Ubisoft's historical franchise rebounds better than ever.
After the whole debacle with Assassin's Creed Unity, it's been trendy to hate on the Assassin's Creed franchise. Gamers lost sight of the benefit of the series' willingness to take risks, and instead focused on the lack of quality control that comes with experiments that weren't quite ready for prime time. I think Unity suffered from just being too damned big in scale and scope, and it did lack polish.
But that being said, the story broke ground in gaming as far as I was concerned, and for those that played Unity all the way through for the end, Syndicate will uniquely hit you in the feels. Syndicate juxtaposes the fraternal bond of its playable characters, Jacob and Evie Frye, against the Romeo and Juliet-style romantic angst of Unity, and in doing so tells a story about love that is both deeper and lighter than what Unity managed. Syndicate is the Shakespearean comedy to Unity's tragedy, but it's still an exciting, albeit less complex, ride.
Ubisoft's historical-tourism-with-killing franchise takes us to Victorian England in this game, introducing Jacob and Evie to famous faces from that period like Charles Darwin, Charles Dickens, Karl Marx, and Florence Nightingale, among others. Jacob and Evie are Assassins looking to liberate London from the iron grip of their sworn enemies, the Templars. They're aided by a multicultural cast that includes a nod to Britain's colonial activities of the time.
Jacob and Evie are well-developed, likeable co-protagonists, and their banter, even when they're angry at each other, is fantastic. The development team obviously spent a lot of time and effort getting their relationship right, and it shows.
Hands down, the best of the supporting characters is Indian immigrant Henry Green. Henry is a breath of fresh air as a character, because he's a non-white character who doesn't hinge on how not white he is. When his Indian background is relevant, it's relevant, but he's far more than just the brown guy in the game. He's a distinct, deliberately designed character who doesn't have Jacob and Evie's knack for field work – franchise fans will likely compare him to Achilles Davenport -- but while he's in a similar role structurally, he's a completely different kind of character. And he's freaking sexy. Points to Ubisoft for taking back South Asians in geekdom from Raj's sterotypical sexual haplessness on the Big Bang Theory.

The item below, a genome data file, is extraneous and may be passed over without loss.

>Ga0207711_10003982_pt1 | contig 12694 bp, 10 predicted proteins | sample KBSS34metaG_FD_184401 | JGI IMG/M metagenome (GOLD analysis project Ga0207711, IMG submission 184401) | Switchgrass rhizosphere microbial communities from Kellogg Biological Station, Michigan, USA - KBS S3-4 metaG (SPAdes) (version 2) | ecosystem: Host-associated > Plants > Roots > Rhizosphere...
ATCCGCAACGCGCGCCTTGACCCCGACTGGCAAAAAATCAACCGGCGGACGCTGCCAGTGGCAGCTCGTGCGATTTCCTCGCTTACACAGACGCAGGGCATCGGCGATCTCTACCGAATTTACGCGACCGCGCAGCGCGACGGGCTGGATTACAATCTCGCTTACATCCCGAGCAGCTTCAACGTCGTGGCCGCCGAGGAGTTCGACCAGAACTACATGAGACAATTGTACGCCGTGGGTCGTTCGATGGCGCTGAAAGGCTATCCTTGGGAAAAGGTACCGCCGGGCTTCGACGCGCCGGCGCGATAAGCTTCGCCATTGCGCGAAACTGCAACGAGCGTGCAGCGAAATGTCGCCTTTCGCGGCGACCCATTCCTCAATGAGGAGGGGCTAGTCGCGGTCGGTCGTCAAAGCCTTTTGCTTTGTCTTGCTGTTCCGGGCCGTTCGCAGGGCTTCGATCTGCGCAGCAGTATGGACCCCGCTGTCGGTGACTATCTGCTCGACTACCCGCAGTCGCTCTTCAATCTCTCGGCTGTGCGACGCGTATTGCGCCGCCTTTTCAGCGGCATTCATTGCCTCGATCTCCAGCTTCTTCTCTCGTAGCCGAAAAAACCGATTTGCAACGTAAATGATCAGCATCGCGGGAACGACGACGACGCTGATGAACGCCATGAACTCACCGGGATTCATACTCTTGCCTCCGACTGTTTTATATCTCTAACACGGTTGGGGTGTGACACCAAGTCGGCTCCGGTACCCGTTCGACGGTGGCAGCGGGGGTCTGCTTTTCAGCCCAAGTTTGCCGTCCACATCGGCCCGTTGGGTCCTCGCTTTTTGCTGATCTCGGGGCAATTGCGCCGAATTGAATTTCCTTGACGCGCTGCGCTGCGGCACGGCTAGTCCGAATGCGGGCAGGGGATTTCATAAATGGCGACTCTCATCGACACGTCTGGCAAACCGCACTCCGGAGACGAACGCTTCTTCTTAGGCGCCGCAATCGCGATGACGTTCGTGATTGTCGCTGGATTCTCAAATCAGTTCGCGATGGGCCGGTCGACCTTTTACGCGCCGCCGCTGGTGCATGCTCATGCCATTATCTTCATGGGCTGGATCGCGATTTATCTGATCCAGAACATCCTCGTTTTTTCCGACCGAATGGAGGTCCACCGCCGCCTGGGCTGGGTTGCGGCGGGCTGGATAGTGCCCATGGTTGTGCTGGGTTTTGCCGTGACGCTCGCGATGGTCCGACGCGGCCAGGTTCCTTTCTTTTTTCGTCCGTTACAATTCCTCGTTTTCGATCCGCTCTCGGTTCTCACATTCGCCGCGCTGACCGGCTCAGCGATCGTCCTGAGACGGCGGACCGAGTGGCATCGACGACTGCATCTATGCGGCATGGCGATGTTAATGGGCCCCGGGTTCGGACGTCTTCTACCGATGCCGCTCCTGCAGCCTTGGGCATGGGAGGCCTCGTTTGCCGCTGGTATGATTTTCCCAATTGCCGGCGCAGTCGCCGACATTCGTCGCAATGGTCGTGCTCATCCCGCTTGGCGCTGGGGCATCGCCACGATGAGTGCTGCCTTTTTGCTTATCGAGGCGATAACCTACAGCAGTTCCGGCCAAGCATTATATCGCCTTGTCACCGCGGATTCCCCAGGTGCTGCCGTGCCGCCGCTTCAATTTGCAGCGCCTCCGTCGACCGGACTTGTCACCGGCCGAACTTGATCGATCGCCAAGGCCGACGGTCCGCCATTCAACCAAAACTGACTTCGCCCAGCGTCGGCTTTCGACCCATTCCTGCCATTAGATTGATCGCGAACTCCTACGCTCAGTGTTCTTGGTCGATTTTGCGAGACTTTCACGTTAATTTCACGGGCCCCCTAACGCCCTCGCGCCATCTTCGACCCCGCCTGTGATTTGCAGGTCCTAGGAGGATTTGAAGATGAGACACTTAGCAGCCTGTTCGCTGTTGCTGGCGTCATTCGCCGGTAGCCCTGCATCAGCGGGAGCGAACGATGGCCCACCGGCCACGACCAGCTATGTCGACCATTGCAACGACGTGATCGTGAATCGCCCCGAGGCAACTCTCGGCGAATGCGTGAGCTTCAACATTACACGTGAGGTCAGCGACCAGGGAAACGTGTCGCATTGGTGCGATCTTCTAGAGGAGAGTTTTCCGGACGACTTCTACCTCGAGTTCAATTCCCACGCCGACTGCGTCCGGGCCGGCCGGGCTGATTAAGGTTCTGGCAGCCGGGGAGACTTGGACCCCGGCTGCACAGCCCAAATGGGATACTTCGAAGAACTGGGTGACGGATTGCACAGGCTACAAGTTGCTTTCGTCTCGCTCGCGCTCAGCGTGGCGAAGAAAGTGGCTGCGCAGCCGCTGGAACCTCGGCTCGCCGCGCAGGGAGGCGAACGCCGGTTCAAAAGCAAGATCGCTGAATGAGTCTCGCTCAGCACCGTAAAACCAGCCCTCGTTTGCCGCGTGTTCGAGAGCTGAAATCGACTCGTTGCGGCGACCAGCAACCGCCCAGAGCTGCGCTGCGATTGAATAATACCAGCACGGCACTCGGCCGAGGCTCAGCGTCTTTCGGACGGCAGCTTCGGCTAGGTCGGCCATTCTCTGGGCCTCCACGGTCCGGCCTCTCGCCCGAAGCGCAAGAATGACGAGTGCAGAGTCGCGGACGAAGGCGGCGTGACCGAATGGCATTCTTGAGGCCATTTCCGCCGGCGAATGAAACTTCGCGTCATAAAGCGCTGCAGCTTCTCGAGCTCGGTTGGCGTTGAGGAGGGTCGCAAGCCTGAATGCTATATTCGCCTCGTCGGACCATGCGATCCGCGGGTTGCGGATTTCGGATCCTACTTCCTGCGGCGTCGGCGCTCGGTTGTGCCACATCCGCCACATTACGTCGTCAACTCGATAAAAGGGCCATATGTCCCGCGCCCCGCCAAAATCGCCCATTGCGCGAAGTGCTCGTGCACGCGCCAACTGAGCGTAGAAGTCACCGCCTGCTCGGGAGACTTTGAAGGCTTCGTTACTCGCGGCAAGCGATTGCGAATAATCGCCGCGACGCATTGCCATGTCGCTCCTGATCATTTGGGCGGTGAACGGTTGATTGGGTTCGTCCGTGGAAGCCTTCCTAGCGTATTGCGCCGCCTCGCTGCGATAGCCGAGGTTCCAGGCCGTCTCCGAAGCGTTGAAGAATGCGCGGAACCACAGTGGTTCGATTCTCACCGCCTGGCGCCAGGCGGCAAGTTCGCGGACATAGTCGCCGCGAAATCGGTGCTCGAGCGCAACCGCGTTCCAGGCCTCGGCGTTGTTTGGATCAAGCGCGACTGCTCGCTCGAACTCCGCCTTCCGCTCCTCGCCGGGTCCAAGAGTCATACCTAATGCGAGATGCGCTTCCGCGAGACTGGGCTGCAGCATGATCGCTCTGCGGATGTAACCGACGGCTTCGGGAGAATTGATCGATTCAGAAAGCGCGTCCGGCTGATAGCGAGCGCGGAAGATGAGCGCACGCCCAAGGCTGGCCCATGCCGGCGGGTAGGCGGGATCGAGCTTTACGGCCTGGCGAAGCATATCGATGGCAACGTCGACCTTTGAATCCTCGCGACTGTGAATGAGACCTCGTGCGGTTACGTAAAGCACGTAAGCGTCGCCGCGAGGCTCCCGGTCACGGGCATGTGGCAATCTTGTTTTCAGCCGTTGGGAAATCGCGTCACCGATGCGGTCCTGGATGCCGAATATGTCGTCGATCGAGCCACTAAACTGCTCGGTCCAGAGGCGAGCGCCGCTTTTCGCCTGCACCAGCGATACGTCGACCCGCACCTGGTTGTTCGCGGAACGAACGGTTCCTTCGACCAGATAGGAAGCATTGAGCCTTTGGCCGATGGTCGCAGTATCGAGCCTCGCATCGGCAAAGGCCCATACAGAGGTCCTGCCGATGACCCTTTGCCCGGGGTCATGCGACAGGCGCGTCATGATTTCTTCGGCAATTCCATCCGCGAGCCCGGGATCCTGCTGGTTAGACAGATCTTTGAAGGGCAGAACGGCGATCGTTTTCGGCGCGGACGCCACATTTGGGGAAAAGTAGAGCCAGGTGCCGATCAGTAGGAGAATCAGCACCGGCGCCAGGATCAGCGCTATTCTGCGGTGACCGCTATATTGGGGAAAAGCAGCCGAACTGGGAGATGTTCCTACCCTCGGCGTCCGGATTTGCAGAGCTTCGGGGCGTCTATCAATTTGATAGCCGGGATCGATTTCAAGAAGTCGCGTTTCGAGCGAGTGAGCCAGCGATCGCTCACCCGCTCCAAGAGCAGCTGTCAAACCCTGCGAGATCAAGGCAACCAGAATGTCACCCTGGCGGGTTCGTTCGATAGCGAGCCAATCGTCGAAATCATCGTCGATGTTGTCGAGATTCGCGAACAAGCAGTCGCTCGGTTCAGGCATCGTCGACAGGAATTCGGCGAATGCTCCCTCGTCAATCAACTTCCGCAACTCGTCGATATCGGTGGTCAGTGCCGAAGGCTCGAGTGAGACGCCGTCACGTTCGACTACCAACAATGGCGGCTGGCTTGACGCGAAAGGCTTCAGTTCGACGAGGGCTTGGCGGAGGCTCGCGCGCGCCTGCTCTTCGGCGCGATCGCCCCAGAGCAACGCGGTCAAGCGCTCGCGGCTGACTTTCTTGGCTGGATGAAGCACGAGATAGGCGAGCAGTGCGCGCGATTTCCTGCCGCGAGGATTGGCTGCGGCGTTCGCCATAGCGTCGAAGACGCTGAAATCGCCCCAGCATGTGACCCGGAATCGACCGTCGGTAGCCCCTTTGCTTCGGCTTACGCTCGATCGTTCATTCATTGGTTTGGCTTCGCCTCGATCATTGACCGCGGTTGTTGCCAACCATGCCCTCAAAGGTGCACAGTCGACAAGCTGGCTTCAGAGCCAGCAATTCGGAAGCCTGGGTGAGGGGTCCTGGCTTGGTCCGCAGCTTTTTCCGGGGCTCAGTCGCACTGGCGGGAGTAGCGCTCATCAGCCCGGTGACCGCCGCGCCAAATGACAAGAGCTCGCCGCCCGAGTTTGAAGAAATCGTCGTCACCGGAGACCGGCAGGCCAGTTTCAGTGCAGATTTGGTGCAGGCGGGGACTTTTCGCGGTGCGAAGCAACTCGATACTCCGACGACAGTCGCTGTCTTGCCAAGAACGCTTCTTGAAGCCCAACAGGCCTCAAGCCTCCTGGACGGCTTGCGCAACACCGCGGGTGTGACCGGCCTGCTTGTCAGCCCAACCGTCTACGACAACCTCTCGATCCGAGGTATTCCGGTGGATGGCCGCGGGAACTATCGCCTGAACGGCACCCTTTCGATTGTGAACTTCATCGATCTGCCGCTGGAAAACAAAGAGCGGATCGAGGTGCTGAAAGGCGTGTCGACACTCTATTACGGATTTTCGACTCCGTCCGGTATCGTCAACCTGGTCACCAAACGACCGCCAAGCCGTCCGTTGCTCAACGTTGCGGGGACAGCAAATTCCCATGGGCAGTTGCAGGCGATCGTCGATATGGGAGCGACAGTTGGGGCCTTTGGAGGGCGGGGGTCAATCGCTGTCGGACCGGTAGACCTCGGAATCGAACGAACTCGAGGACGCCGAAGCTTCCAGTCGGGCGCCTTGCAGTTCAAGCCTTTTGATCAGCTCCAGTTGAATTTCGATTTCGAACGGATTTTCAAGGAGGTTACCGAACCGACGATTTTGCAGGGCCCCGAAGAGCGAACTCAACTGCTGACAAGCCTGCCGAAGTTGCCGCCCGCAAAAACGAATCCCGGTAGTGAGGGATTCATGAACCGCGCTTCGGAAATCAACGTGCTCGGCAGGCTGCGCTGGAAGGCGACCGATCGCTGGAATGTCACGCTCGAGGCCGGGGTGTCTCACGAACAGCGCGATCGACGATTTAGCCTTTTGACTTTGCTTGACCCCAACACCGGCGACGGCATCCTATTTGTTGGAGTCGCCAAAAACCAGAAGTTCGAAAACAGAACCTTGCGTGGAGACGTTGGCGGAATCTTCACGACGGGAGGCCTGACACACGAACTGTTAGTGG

There are also plus-sized and older female characters. Yay!
Syndicate seems to be designed as a jump on point for new players. It's full of references to past games, but they aren't essential to understanding the plot. Returning modern day characters like Shaun, Rebecca, and Otso Berg are reintroduced for new players, and Black Flag and Assassin's Creed II are referenced more directly than Unity.
Jacob Frye, however, serves as the new player proxy, because at times the bloke is thick as a brick. He has little knowledge of Assassin history -- nor interest in it -- so he needs everything explained to him, which is great for new players. Jacob likes to mix it up with his fists, and he's most at home in melee combat and street brawls. He's competent at stealth, but he's the character you use when you want to take a fair bit of damage.
Evie, meanwhile, is the more "classic" Assassin's Creed character -- stealth based, not very bullet proof, but more adept at driving carriages... which actually works in this game. It's a nice change from both the hellish horse mechanics in Assassin's Creed III, and the terrible driving in Watch_Dogs. Evie knows all the Assassin lore an experienced player does, and she's very devoted to the cause and philosophies of the Assassins, passed down to her through her late father. This isn't always a good thing for her, but it is vital to the story. Evie's desire to slip into London quietly to locate and secure a precursor artifact is at odds with Jacob's goal of conquering London with his gang, the Rooks. Jacob's methods are more in line with traditional "video game" solutions to problems, and Ubisoft uses this fact to show how destabilizing these tactics would be in the real world. The Assassin's Creed franchise continues to explore the delicate balance between freedom and control, and while Syndicate is way more "Team Assassin" than the last few games have been, it still manages to be a cautionary tale against extremes.